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Re: Side/rib reinforcements- when/where/how many?

Post by Todd Stock »

Tape or wood color/texture can create some visual interest as well...for ported guitars where the owner will gaze lovingly on interior appointments for hours on end...
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Re: Side/rib reinforcements- when/where/how many?

Post by Alan Carruth »

The experiments I did compared two kinds of tape and two adhesives. Somebody had sent me some nylon twill tape, and I wanted to compare it with the cotton/poly stuff I had been using. The nylon is certainly stronger material, and would look neater, but I wasn't sure how it would glue. I also decided to see whether Titebond or hot hide glue was better.

I cut slips of wood the same size from failed sides, of several different kinds of wood. I made several samples with each combination of tape and glue from each kind of wood, and also kept out a couple of samples of each wood with no tape for control. The tapes were applied as I would on a guitar, but with no liners. They were glued on, and , when the glue dried, I gave them a few seal coats of shellac. I made up a simple lever rig that would load the samples, using a can of marbles that I could slide along the lever until the sample broke. the distance out from the pivot, and the tare of the lever, gave a reading of the load imposed. The wood samples were supported tape side down on two dowels an inch apart, with the dowels running along the grain. A dowel on top, parallel to those and in the center of the span, transmitted the load from the lever.

What I found was that the tapes increased the force it took to break the samples by about 50%, more or less. The bias tapes tended to break when the wood did, while the nylon tapes were more likely to peel off without breaking. The bias tapes withstood a bit more of a load than the nylon ones did. Hide glue was a bit stronger than Titebond in this application,which is nice since it's easier to put the tapes on with hide glue.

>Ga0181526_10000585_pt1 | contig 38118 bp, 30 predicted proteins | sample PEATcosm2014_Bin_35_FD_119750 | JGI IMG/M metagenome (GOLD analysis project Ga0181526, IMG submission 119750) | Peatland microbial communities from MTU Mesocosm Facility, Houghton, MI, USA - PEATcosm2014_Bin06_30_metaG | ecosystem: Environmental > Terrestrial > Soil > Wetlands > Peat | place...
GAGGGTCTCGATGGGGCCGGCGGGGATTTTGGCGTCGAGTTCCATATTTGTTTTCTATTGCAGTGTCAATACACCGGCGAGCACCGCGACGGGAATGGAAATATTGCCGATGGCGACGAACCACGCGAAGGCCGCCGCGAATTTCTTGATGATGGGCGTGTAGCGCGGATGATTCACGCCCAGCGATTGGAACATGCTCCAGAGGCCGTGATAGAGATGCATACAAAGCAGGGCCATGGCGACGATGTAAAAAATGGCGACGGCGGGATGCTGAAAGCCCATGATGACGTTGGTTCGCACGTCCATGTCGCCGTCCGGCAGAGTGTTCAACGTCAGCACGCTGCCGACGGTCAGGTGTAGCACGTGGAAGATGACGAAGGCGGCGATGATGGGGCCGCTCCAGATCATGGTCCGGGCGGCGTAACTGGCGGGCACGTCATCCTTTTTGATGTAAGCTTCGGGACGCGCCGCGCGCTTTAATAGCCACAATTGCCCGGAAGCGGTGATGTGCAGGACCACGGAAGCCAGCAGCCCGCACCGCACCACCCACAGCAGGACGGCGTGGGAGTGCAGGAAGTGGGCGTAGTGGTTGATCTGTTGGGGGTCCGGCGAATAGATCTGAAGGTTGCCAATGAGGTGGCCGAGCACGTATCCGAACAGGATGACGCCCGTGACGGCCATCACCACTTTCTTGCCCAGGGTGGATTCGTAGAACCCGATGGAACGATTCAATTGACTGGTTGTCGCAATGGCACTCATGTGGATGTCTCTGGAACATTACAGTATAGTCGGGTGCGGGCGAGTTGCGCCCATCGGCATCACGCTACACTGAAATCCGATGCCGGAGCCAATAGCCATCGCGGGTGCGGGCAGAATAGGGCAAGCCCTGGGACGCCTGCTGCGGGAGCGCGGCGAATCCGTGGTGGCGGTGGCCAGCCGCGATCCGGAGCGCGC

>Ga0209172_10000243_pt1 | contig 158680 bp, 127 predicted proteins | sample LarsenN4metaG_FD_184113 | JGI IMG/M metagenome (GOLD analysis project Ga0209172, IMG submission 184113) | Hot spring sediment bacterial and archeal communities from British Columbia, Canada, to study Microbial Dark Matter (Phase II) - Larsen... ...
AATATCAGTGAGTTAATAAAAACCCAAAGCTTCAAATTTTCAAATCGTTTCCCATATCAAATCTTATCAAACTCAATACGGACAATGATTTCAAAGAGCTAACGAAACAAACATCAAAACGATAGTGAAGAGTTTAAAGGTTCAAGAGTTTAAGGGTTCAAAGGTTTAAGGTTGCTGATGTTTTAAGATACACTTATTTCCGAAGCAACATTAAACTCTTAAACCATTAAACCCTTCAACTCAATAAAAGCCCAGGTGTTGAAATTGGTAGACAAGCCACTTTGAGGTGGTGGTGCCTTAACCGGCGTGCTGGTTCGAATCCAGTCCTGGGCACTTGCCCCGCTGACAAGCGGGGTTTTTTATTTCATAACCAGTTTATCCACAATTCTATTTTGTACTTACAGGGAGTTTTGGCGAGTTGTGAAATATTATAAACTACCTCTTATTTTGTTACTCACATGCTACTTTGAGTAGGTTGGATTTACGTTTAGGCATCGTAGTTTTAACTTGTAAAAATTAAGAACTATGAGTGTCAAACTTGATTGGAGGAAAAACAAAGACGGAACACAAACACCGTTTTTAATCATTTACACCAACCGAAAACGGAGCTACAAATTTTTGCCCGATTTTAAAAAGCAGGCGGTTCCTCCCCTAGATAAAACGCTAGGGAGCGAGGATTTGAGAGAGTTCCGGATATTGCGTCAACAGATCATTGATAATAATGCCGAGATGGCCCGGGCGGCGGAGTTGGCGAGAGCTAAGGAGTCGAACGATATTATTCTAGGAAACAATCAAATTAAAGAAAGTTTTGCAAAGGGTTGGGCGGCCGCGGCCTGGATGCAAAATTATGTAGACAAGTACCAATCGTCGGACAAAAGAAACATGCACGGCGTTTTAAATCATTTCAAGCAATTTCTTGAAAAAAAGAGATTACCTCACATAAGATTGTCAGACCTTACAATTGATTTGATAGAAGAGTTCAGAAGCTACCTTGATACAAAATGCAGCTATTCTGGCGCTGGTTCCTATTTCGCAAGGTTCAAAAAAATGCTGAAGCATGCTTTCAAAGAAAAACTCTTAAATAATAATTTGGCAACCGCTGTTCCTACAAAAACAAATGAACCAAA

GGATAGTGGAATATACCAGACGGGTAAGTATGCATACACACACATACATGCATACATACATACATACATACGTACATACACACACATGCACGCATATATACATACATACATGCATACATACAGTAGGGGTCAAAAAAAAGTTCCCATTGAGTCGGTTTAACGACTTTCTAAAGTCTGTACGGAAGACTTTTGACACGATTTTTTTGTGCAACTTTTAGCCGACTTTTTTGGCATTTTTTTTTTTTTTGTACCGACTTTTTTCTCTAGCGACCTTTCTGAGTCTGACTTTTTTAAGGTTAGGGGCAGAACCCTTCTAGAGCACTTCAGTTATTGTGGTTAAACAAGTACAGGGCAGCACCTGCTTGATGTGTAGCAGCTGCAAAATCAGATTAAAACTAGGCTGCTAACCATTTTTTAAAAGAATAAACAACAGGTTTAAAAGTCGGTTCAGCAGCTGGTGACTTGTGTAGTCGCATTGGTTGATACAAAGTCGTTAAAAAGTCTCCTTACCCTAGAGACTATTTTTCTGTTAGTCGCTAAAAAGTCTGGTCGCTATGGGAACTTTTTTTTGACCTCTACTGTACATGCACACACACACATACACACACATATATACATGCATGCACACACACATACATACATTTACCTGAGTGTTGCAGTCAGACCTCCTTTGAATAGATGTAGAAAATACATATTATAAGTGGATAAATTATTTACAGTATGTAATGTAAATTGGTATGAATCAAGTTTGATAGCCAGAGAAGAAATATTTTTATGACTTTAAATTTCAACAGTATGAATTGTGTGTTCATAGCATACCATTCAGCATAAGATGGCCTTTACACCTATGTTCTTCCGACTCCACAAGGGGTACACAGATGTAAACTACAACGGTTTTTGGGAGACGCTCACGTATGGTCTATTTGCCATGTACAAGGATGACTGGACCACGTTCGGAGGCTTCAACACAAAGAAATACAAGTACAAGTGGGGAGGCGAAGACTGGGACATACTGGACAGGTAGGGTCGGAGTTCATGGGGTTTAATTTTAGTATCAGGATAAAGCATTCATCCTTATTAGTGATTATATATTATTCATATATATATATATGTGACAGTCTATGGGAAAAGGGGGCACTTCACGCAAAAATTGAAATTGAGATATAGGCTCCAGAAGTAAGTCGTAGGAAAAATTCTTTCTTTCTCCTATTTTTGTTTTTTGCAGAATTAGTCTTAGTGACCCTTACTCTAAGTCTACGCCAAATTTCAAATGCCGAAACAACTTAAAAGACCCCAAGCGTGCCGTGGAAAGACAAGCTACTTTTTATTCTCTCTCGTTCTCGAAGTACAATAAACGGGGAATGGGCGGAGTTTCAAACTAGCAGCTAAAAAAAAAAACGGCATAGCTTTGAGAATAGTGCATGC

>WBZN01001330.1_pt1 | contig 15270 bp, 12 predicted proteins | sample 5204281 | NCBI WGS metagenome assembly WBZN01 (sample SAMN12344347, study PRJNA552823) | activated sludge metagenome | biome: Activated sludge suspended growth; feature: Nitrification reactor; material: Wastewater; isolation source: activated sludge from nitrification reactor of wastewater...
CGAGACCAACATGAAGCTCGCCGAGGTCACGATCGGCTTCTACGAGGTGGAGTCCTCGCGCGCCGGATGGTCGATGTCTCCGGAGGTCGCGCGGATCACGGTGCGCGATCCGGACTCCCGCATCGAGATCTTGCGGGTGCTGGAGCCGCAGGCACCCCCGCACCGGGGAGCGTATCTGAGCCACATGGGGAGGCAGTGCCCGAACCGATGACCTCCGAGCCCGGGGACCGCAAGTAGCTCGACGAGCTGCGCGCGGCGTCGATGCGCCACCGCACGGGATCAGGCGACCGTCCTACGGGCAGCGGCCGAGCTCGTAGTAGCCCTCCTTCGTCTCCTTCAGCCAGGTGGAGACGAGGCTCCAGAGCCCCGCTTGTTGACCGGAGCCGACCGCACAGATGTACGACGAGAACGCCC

I've had a couple of guitars with the tapes that have taken knocks that caused cracks. The cracks tend to run up to the next tape and stop. This makes for a MUCH easier repair than the worst case, where the crack runs from one end of the side to the other. Even a more 'normal' crack, say five or six inches long in the lower bout, tends to get out of line a bit, and can be tough to do a good repair on, so anything that keeps the crack short is a good thing in my book.

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Randolph Rhett
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Re: Side/rib reinforcements- when/where/how many?

Post by Randolph Rhett »

Just so I understand, by "tape" you mean just strips of cloth you cut and that you saturate with hide glue? Or are we talking some kind of manufactured store bought product? If the later, could you provide a link to the product you are referring to?

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Re: Side/rib reinforcements- when/where/how many?

Post by Todd Stock »

Wright cotton/poly bias tape in Seal Brown or Mocha Brown is what I use...a couple bucks at Walmart or a fabric/sewing supplies store...I iron the stuff to flatten it ou, trim to 5" lengths, then use a rotary cutter to cut to final width (about 5/8" - 11/16"). Martin tried a PSA-type tape to save labor and it did not turn out well.

I trimmed a couple shots from the photo essay...here in the opening shot...the tape dams are applied, the dry tapes are laid in a bed of fresh, hot glue, then patted/screed with paper towel soaked with hot water...pat the tape down after the excess glue is dry, pull blue tape off, and carefully clean any residual glue off the adjacent wood surfaces.

Once the dried/now hardened tape is dry, lightly sand edges with 320 and glue in linings over the tape. When all is dry and profiled, apply a coat of 1 lb cut shellac to protect the surface of the tape...if you get a little sloppy, just use a razor blade scraper to clean up any errant shellac. The single shot of the completed rim shows typical look of Seal brown tapes on lighter side woods...also an option to use whatever color works...black or tan would be decent options. Look inside vintage Martins and some other quality brands and you'll see essentially the same approach, although usually a cotton sateen, silk, or similar material used. All this takes far less time to do than talk about.

Also...once I have a tape layout done for a particular body, I take a 1" wide strip of maple veneer and transfer the locations with any notes...tape the ends with blue tape and punch a hanging hole...usually put the full side layout (including sound port location, which gets wider tapes over the mahogany transition ramps to the side doublers) on one side and the cut side layout on the other (if they vary...they usually do).
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Randolph Rhett
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Re: Side/rib reinforcements- when/where/how many?

Post by Randolph Rhett »

Never heard of the stuff before. Thanks!